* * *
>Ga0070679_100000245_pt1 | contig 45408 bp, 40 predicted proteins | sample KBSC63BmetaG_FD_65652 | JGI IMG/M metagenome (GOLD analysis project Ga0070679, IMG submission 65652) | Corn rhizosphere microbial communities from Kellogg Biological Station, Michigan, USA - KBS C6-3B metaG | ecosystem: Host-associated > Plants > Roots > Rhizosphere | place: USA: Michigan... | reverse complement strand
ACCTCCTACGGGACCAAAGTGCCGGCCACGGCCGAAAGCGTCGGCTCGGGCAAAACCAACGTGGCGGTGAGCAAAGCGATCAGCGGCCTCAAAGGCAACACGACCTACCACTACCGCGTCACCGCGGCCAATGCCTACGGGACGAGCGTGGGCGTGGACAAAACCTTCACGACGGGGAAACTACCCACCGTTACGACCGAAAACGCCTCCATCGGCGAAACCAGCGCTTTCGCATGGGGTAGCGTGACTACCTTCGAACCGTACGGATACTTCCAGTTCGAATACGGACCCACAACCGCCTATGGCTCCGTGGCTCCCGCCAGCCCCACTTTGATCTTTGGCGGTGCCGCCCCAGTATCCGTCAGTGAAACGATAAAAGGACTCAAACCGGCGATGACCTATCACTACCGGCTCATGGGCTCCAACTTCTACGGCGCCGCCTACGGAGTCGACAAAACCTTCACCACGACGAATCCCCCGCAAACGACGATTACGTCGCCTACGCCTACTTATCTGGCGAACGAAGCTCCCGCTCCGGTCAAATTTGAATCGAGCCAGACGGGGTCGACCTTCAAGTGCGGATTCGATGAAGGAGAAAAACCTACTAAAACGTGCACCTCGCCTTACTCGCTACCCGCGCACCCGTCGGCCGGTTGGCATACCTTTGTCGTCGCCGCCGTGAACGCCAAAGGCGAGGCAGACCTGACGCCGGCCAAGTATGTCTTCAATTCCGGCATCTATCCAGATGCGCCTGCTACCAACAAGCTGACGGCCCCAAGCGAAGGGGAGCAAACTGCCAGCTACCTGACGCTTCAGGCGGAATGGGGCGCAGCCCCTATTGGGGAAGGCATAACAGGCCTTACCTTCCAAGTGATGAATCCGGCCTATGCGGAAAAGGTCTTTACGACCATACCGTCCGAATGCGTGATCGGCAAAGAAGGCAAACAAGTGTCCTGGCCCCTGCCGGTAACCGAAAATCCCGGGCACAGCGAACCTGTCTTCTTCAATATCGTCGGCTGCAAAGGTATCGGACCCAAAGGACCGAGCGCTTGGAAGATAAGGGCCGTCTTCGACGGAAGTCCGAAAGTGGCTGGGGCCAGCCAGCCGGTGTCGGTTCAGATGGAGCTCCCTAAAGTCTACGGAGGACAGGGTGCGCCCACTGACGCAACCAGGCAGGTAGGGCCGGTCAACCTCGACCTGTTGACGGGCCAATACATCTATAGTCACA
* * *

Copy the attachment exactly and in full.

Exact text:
>Ga0070679_100000245_pt1 | contig 45408 bp, 40 predicted proteins | sample KBSC63BmetaG_FD_65652 | JGI IMG/M metagenome (GOLD analysis project Ga0070679, IMG submission 65652) | Corn rhizosphere microbial communities from Kellogg Biological Station, Michigan, USA - KBS C6-3B metaG | ecosystem: Host-associated > Plants > Roots > Rhizosphere | place: USA: Michigan... | reverse complement strand
ACCTCCTACGGGACCAAAGTGCCGGCCACGGCCGAAAGCGTCGGCTCGGGCAAAACCAACGTGGCGGTGAGCAAAGCGATCAGCGGCCTCAAAGGCAACACGACCTACCACTACCGCGTCACCGCGGCCAATGCCTACGGGACGAGCGTGGGCGTGGACAAAACCTTCACGACGGGGAAACTACCCACCGTTACGACCGAAAACGCCTCCATCGGCGAAACCAGCGCTTTCGCATGGGGTAGCGTGACTACCTTCGAACCGTACGGATACTTCCAGTTCGAATACGGACCCACAACCGCCTATGGCTCCGTGGCTCCCGCCAGCCCCACTTTGATCTTTGGCGGTGCCGCCCCAGTATCCGTCAGTGAAACGATAAAAGGACTCAAACCGGCGATGACCTATCACTACCGGCTCATGGGCTCCAACTTCTACGGCGCCGCCTACGGAGTCGACAAAACCTTCACCACGACGAATCCCCCGCAAACGACGATTACGTCGCCTACGCCTACTTATCTGGCGAACGAAGCTCCCGCTCCGGTCAAATTTGAATCGAGCCAGACGGGGTCGACCTTCAAGTGCGGATTCGATGAAGGAGAAAAACCTACTAAAACGTGCACCTCGCCTTACTCGCTACCCGCGCACCCGTCGGCCGGTTGGCATACCTTTGTCGTCGCCGCCGTGAACGCCAAAGGCGAGGCAGACCTGACGCCGGCCAAGTATGTCTTCAATTCCGGCATCTATCCAGATGCGCCTGCTACCAACAAGCTGACGGCCCCAAGCGAAGGGGAGCAAACTGCCAGCTACCTGACGCTTCAGGCGGAATGGGGCGCAGCCCCTATTGGGGAAGGCATAACAGGCCTTACCTTCCAAGTGATGAATCCGGCCTATGCGGAAAAGGTCTTTACGACCATACCGTCCGAATGCGTGATCGGCAAAGAAGGCAAACAAGTGTCCTGGCCCCTGCCGGTAACCGAAAATCCCGGGCACAGCGAACCTGTCTTCTTCAATATCGTCGGCTGCAAAGGTATCGGACCCAAAGGACCGAGCGCTTGGAAGATAAGGGCCGTCTTCGACGGAAGTCCGAAAGTGGCTGGGGCCAGCCAGCCGGTGTCGGTTCAGATGGAGCTCCCTAAAGTCTACGGAGGACAGGGTGCGCCCACTGACGCAACCAGGCAGGTAGGGCCGGTCAACCTCGACCTGTTGACGGGCCAATACATCTATAGTCACA